Advisors Advisors—also known as “registered investment advisors” or “RIAs”—provide investment advice, as the name implies. Their work is more comprehensive than simply attempting to sell stock to inves- tors. Advisors are compensated through a periodic “fee,” as explained below. For example, an advisor may direct customers to divide their invested assets among big companies, small companies, bonds, and a money market account. The advisor should continue to monitor the portfolio and recommend changes in the allocation as the investor approaches retirement. At the federal level, an advisor’s conduct is governed primarily by the Advisers Act of 1940, 15 U.S.C § 80b-1 et seq. At the state level, advisors are governed primarily by the Illinois Securities Law of 1953, 815 ILCS 5/1, et seq. and the common law. Federal law requires investment advisers to abide by a fiduciary duty, described by the U.S. Supreme Court as “an affirmative duty of utmost good faith, and full and fair disclosure of all material facts, as well as an affirmative obligation to employ reasonable care to avoid misleading . . . clients.” SEC v. Capital Gains Research Bureau, Inc. , 375 U.S. 180, 194 (1963). Advisors must register with the SEC if they manage $100 million or more in client assets. If they manage assets below this threshold, they must register with a state authority, absent an exemption. In Illinois, the Securities Department, within the Office of the Secretary of State, handles the registration of advisors. Some Overlap in Duties Although not held to a fiduciary standard, brokers do have some obligations. They have long been subject to a “suitability” standard of care, which requires them to “have a reasonable basis to believe that the recommended transaction or investment strategy . . . is suitable for the customer.” FINRA Rule 2111(a). Many investor advo- cates argue that this suitability standard is weak. Merely because an investment is “suitable” does not mean it is the “best” or even close to the best—a standard more akin to the fiduciary standard for advisors.
An individual broker must be “spon- sored” by a registered brokerage firm. The brokerage firm registers them with a “self- regulatory organization” or “SRO,” the most common of which is the Financial Industry Regulatory Authority (FINRA). FINRA is quasi-governmental; the SEC has deputized it to regulate brokers. At the federal level, a broker’s conduct is governed primarily by the Securities Exchange Act of 1934, 15 U.S.C. § 78a, et seq., and FINRA rules. At the state level, a broker’s conduct is governed primarily by the Illinois Securities Law of 1953, 815 ILCS 5/1, et seq. , and the common law. As noted, brokers historically have been treated as arms-length salespeople, not trusted advisors. Brokers proposed trades in stocks but bought or sold at the direction of their customer. The customer could take or leave the terms offered. The broker’s duty of good faith was limited to executing the particular transaction that their customer accepted (or requested) at the best price and as quickly and securely as possible. Other than good faith in trade execution, the broker owed no fiduciary duties, unless they were holding themselves out as something more than a mere broker. Exceptions arose, and brokers exposed themselves to a fiduciary standard if they created an agency relationship that “involve[d] a special trust and confidence” in the broker. For example, brokers who convinced their clients to turn over deci- sion-making to the broker via a “discretion- ary” account may involve a fiduciary duty. See, e.g., Martin v. Heinold Commodities, Inc. , 117 Ill. 2d 67, 79 (1987). It was generally assumed that brokers would not take over accounts or provide customers with broader, trusted invest- ment advice, such as recommendations for a lifelong investment plan. Indeed, federal law effectively prohibits brokers from doing so. Under the federal law, any investment advice by the broker must be without “special compensation” (i.e., free) and “solely incidental” to the service of buying and selling securities for the cus- tomer. Otherwise, the broker must register as an advisor and be subject to the fiduciary standard. See XY Planning Network, LLC v. SEC , 963 F.3d 244, 248 (2d Cir. 2020).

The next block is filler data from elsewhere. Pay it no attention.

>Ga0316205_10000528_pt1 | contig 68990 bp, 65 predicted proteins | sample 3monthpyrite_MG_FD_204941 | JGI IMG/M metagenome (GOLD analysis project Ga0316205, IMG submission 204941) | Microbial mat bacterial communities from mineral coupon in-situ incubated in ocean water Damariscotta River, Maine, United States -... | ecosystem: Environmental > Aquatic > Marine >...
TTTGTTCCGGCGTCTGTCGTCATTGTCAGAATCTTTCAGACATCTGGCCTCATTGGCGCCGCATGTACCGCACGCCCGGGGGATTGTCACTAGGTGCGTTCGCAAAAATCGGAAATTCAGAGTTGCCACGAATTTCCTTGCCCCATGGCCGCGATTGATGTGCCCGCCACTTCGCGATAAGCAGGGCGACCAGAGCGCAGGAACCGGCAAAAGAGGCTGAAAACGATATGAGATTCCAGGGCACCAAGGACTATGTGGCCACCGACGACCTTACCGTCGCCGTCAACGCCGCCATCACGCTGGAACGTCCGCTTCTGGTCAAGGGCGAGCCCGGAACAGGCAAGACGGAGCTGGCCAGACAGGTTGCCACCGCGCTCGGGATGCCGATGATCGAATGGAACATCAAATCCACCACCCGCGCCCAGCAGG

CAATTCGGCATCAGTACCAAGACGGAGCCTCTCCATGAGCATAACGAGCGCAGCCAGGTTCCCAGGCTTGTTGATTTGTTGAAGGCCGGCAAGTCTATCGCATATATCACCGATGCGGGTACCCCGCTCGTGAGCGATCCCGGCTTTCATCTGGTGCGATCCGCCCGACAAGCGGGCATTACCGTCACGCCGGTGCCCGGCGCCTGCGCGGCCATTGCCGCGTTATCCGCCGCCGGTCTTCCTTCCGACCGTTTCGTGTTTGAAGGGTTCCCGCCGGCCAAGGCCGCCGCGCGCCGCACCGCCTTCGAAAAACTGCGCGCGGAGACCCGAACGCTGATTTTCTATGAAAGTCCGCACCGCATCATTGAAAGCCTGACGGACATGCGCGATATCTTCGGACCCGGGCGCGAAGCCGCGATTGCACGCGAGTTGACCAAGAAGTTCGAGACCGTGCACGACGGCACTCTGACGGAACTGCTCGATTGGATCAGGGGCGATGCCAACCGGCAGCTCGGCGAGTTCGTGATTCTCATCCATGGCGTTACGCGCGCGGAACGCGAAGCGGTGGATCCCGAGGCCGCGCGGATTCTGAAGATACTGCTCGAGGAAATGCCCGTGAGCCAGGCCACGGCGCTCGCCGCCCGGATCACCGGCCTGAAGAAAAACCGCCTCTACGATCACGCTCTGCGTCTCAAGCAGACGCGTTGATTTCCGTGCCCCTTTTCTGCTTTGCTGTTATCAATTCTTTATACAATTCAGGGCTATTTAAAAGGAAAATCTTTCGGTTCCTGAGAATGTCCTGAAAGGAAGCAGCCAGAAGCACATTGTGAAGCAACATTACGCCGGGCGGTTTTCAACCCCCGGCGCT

In any event, both brokers and advisors have long been required to consider the investor’s “investment profile,” including age, net worth, financial circumstances, risk tolerance, and investment time hori- zon. But brokers could argue that a wider swath of investments were “suitable” or “reasonable” for the profile, even if they knew of a better option, whereas advisors were typically expected to select something that they thought was “best” (or close to it), particularly if they knew about the better option. Additional Designations Additional designations exist that are unrelated to regulatory registration. They include “Certified Financial Planner,” “Chartered Financial Analysts,” “Char- tered Financial Consultant” and “Personal Financial Specialists.” These designations indicate training and vetting by private industry boards. Designations such as these, however, do not replace registration as a broker or advisor and, without more, do not alter the standard of care. Compensation: Brokers vs. Advisors Brokers generally charge “commissions” on trades. Advisors generally charge periodic “fees” on total assets under management. Consider an investor with just over $100,000 who buys 1,000 shares of stock at $100 per share. A broker might charge $0.05 per share, or $50 ($.05 x 1,000 shares = $50) for the whole trade. A “discount” broker might charge a flat commission—say, $5—for the entire trade. A “full service” broker who provides research along with the trade might charge half a percent of the dollar amount of the trade, or $500 (.005 x $100,000 = $500). After the commission on the trade, the broker receives no more compensation. If the investor holds onto the shares for five years, the broker receives no further compensation. If the investor at some point sells the shares, the broker will charge another commission on the sale. By contrast, an advisor typically will not charge a commission on trades. Instead, the advisor charges a “fee” on an annual or quarterly basis. Sometimes it is called a “wrap fee” because the fee “wraps” all CBA RECORD 27